If you have done everything possible to level out the flow of work, then look at managing your costs. Analyze both your fixed and variable costs. Fixed costs are costs that the organization will incur regardless of the volume of activity-such as rent, office utilities and office staffing. Fixed costs generally exist regardless of the company's volume and often cannot be reduced. Variable costs, however, are tied to the production process and only occur if you have work. These costs may include equipment rental, or tools and vehicle expenses. If you have identified potential valleys in revenue, you need to ensure that you are proactive in reducing variable costs. This might require making some difficult decisions regarding the elimination of various employee benefits and services. For example, a common benefit today is providing cell phone service and vehicles to key employees. Slow times may require a practical approach toward reducing or even eliminating these types of benefits.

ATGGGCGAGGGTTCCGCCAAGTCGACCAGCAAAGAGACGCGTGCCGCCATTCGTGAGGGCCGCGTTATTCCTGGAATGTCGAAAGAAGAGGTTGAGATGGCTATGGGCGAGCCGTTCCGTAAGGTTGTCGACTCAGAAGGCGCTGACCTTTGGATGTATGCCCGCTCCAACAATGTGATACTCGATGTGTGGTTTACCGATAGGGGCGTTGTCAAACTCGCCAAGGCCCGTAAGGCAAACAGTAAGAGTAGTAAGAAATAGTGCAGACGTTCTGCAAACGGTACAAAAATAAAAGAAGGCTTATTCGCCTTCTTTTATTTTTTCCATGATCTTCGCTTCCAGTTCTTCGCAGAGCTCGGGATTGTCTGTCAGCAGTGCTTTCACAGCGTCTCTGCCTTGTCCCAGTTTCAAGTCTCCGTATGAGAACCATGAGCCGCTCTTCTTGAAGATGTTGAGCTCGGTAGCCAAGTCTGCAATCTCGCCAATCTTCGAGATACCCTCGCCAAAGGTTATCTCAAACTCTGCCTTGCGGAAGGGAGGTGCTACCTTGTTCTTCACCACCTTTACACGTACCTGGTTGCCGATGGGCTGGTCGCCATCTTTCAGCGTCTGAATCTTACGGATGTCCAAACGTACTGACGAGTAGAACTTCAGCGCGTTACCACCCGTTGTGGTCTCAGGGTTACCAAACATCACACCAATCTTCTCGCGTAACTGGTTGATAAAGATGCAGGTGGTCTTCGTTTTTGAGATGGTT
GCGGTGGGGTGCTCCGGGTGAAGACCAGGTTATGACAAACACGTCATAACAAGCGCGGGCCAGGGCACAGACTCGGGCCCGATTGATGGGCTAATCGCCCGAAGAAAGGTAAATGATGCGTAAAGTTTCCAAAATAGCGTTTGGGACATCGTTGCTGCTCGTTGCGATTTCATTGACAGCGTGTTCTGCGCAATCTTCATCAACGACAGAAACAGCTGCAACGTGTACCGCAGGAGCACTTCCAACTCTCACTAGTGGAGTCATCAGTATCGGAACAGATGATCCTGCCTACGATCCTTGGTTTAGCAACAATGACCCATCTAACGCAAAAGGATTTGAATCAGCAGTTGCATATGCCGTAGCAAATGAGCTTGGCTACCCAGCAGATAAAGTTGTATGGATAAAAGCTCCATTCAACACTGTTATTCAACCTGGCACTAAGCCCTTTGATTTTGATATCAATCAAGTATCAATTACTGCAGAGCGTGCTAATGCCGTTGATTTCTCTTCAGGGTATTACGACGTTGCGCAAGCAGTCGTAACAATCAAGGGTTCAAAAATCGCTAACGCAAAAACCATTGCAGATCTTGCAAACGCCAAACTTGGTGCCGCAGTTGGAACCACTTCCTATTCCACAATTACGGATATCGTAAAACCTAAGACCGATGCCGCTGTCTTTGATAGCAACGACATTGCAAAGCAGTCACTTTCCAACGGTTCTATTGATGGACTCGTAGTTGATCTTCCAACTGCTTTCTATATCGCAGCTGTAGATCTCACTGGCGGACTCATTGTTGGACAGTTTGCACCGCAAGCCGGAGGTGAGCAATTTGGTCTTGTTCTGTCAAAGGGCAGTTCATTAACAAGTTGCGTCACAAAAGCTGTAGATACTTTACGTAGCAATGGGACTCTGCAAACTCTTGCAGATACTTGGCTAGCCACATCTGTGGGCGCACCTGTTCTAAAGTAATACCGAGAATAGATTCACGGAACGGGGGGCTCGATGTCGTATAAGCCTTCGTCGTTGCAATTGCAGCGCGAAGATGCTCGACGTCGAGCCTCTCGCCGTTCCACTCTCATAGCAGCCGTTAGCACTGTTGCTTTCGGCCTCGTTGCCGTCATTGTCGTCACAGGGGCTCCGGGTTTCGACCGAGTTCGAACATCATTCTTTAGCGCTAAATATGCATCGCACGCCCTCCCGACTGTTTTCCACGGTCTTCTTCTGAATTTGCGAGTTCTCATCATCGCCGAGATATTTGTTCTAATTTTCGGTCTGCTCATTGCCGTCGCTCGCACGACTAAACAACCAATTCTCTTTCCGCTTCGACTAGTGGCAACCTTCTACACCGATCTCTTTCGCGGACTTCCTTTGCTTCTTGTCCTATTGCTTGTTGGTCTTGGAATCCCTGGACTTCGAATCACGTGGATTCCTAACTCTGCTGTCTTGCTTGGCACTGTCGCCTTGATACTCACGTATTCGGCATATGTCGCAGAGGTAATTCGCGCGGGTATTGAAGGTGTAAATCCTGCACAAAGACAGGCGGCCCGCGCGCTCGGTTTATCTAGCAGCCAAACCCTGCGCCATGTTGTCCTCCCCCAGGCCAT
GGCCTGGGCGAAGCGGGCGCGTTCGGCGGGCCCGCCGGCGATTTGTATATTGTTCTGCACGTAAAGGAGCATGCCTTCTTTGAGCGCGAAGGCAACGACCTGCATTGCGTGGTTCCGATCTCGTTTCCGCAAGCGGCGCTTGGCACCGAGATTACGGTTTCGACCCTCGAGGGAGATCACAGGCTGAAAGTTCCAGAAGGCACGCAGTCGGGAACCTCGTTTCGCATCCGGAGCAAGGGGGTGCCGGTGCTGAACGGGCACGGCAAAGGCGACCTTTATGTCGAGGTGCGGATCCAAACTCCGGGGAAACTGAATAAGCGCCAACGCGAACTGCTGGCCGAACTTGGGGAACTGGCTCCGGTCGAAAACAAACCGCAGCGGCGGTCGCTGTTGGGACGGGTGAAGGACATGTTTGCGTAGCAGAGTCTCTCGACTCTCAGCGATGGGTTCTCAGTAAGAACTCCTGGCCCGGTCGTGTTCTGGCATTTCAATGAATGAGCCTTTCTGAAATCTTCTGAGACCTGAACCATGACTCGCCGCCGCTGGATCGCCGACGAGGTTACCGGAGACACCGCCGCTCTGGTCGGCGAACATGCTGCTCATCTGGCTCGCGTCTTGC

The opposite can be said for peak times. Avoid overextending yourself with additional fixed and variable costs unless you know the increased volumes will be long-term. Moving to a larger location with much higher fixed costs or purchasing equipment with long payment terms during a temporary surge in sales can be detrimental when those volumes drop. If you will have a large volume of work due in a short period of time, evaluate if it would be more efficient to subcontract a portion of the work to others, as opposed to incurring the cost of hiring and training additional employees. Also, consider renting equipment for a short period of time as opposed to purchasing new.
In addition to controlling costs, you might also consider matching your costs to the current period or the period of income. This could include paying worker's compensation insurance based upon your actual labor costs each month as opposed to an estimated one-twelfth of the prior year's labor costs. This will allow you to match your costs to your revenue and avoid a large audit premium. Often the peak period has passed when the audit premium is then received and the revenues and profits have disappeared.
Cash Flow Controls